First time accepted submitter smazsyr writes "An international collaboration of scientists is reporting in landmark detail the decay process of a subatomic particle called a kaon – information that may help answer fundamental questions about how the universe began. The calculation in the study required 54 million processor hours on the IBM BlueGene/P supercomputer at Argonne National Laboratory, the equivalent of 281 days of computing with 8,000 processors. 'This calculation brings us closer to answering fundamental questions about how matter formed in the early universe and why we, and everything else we observe today, are made of matter and not anti-matter,' says a co-author of the paper."
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scibri writes, quoting Nature: "A loose coalition of eco-anarchist groups is increasingly launching violent attacks on scientists. A group calling itself the Olga Cell of the Informal Anarchist Federation International Revolutionary Front has claimed responsibility for the non-fatal shooting of a nuclear-engineering executive on 7 May in Genoa. The same group sent a letter bomb to a Swiss pro-nuclear lobby group in 2011; attempted to bomb IBM's nanotechnology laboratory in Switzerland in 2010; and has ties with a group responsible for at least four bomb attacks on nanotechnology facilities in Mexico. Another branch of the group attacked railway signals in Bristol, UK, last week in an attempt to disrupt employees of nearby defense technology firms (no word on whether anyone noticed the difference between an anarchist attack and a normal Wednesday on the UK's railways). A report by Swiss intelligence says such loosely affiliated groups are increasingly working together."
ericjones12398 writes "Just one decade ago, sequencing an entire human genome cost upwards of $10 million and took about three years to complete. Now, several companies are racing to provide technology that can sequence a complete human genome in one day for less than $1,000. 'A genome sequence for $1,000 was a pipe dream, just a few years ago,' said Dr. Richard Gibbs, director of the Human Genome Sequencing Center at Baylor College of Medicine, 'A $1,000 genome in less than one day was not even on the radar, but will transform the clinical applications of sequencing."
ananyo writes "Chemists in the UK have made a five-ring polyaromatic hydrocarbon and dubbed it 'olympicene'. The molecule is just a couple of nanometers wide and can be regarded as a little fragment of graphene. Strictly speaking, of course, the molecule might constitute an 'unofficial use' of the motif and land the scientists in court for copyright infringement."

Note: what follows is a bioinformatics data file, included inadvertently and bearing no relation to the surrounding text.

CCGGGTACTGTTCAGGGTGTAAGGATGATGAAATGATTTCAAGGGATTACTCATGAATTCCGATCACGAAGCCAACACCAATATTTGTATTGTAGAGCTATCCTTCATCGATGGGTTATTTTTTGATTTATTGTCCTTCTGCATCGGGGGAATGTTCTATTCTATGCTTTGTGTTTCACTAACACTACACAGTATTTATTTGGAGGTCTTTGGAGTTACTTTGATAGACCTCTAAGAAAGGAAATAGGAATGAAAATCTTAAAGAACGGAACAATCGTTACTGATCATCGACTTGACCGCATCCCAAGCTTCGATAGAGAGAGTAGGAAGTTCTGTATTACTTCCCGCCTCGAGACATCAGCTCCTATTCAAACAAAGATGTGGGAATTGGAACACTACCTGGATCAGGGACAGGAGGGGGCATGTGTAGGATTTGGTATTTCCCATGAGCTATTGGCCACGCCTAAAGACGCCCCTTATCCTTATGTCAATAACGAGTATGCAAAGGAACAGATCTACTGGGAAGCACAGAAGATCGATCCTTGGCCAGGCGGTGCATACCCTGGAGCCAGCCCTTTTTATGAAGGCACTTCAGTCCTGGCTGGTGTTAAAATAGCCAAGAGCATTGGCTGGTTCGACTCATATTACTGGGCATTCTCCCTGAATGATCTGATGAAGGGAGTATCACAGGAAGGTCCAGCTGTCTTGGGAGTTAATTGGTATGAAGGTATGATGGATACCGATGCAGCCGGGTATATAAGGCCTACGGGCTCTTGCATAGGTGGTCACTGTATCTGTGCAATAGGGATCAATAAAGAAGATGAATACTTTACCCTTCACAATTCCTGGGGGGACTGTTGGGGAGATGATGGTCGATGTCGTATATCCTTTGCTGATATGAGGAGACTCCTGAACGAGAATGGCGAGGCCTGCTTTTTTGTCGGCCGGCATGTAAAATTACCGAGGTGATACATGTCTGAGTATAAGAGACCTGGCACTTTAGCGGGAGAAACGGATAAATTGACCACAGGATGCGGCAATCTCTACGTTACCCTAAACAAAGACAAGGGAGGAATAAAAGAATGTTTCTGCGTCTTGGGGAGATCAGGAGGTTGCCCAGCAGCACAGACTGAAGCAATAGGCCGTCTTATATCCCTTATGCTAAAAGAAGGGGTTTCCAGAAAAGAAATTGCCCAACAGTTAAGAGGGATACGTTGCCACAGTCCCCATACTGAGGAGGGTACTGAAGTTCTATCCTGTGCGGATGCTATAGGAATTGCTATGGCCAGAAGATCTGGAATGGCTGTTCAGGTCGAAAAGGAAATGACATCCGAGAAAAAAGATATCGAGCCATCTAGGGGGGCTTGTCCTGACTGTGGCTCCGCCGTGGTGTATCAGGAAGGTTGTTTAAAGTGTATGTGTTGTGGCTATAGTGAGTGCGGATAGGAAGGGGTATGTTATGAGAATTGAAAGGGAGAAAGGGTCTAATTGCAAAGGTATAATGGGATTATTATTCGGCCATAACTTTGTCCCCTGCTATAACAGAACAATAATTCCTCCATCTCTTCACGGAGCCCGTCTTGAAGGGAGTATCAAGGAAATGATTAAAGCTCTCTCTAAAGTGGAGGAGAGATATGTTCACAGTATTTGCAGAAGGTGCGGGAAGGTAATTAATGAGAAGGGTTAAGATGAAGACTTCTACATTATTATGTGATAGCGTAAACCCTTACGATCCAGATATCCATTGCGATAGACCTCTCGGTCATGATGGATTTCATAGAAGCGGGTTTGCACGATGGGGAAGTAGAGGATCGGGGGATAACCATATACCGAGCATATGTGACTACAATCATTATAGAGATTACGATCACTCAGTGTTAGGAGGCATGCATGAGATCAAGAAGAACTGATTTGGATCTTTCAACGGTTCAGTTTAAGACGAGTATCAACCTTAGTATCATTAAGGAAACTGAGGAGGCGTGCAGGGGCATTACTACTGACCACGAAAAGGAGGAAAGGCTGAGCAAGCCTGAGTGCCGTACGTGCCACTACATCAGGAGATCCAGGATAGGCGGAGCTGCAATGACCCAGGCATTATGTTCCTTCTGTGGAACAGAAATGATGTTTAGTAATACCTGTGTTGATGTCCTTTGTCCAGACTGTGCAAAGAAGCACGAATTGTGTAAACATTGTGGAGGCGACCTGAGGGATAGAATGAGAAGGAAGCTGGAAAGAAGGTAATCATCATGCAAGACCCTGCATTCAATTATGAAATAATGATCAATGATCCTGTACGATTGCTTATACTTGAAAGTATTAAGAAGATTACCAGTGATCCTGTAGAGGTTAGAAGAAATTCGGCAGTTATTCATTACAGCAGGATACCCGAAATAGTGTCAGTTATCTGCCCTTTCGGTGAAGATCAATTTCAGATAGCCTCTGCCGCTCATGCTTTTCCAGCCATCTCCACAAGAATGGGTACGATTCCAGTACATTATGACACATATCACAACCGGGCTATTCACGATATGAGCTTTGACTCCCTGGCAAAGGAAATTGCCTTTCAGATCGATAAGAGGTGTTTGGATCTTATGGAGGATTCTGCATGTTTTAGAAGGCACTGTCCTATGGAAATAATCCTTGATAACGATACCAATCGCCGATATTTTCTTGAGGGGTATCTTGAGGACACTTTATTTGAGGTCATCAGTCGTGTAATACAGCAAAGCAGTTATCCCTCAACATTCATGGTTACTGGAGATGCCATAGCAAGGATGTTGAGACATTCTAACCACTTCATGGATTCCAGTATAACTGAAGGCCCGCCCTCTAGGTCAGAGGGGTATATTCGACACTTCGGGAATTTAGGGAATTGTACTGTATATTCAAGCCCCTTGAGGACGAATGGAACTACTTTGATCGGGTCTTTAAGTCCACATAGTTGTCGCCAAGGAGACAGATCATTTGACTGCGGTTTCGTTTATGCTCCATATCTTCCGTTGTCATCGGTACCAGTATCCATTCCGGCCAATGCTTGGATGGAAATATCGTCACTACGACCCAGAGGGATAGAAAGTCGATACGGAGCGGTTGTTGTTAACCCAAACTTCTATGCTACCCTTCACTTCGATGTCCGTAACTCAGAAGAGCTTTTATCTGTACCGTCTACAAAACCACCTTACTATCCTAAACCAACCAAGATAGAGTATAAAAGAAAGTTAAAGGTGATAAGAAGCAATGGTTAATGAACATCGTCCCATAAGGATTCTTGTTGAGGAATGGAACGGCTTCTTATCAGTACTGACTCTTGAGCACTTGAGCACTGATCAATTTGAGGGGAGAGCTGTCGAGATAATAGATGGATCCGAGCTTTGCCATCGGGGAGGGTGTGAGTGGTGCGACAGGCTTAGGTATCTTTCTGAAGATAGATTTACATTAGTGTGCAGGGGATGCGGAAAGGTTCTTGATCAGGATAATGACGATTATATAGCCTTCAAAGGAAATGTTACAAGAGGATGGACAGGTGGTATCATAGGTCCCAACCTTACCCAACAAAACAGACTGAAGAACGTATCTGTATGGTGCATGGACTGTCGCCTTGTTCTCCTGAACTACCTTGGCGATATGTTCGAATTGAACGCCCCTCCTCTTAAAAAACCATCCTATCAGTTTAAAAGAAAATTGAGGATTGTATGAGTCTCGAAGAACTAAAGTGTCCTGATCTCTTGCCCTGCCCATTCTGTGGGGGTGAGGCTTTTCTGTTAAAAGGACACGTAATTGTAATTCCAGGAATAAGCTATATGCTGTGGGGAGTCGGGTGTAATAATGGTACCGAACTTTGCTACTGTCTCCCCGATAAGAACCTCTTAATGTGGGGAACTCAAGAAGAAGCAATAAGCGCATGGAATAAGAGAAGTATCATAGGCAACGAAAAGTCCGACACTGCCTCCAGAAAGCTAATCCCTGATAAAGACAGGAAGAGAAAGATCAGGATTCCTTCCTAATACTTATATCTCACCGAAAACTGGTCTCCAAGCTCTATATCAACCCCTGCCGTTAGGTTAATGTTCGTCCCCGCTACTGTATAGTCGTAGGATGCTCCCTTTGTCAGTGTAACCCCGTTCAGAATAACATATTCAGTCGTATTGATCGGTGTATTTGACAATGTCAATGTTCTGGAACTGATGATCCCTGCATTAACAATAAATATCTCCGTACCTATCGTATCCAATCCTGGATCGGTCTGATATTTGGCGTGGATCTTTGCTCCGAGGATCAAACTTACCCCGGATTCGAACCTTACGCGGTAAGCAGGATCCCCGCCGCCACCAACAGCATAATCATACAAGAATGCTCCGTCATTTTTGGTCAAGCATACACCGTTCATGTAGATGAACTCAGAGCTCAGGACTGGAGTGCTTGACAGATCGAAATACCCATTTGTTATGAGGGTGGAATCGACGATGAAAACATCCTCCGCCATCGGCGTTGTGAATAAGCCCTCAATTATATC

First time accepted submitter gbrennan123 writes "Researchers at NYU School of Medicine have identified a single gene that simultaneously controls inflammation, accelerated aging and cancer. From the article: '"This was certainly an unexpected finding," said principal investigator Robert J. Schneider, PhD, the Albert Sabin Professor of Molecular Pathogenesis, associate director for translational research and co-director of the Breast Cancer Program at NYU Langone Medical Center. "It is rather uncommon for one gene to have two very different and very significant functions that tie together control of aging and inflammation. The two, if not regulated properly, can eventually lead to cancer development. It's an exciting scientific find."'"
First time accepted submitter funge writes "The Economist has an article on Work and play: The gamification of hiring about a start-up that lets you play games to show off your talents to prospective employers. From the article: 'The rules of Happy Hour are deceptively simple. You are a bartender. Your challenge is to tell what sort of drink each of a swelling mob of customers wants by the expressions on their faces. Then you must make and serve each drink and wash each used glass, all within a short period of time. Play this video game well and you might win a tantalizing prize: a job in the real world.'"
First time accepted submitter johnsnails writes "A German 16-year-old, Shouryya Ray, solved two fundamental particle dynamic theories posed by Sir Isaac Newton, which until recently required the use of powerful computers. He worked out how to calculate exactly the path of a projectile under gravity and subject to air resistance. Shouryya solved the problem while working on a school project. From the article: 'Mr Ray won a research award for his efforts and has been labeled a genius by the German media, but he put it down to "curiosity and schoolboy naivety." "When it was explained to us that the problems had no solutions, I thought to myself, 'well, there's no harm in trying,'" he said.'"
sciencehabit writes "China and India are some of the world's top polluters, with countless cars, factories, and households belching more than 2 million metric tons of carbon soot and other dark pollutants into the air every year. The pall hanging over the region has come to be known as 'the Asian brown cloud.' These pollutants aren't just bad news for the countries themselves. A new study reveals that they can affect climate thousands of kilometers away, warming the United States by up to 0.4C by 2024, while cooling other regions (abstract)."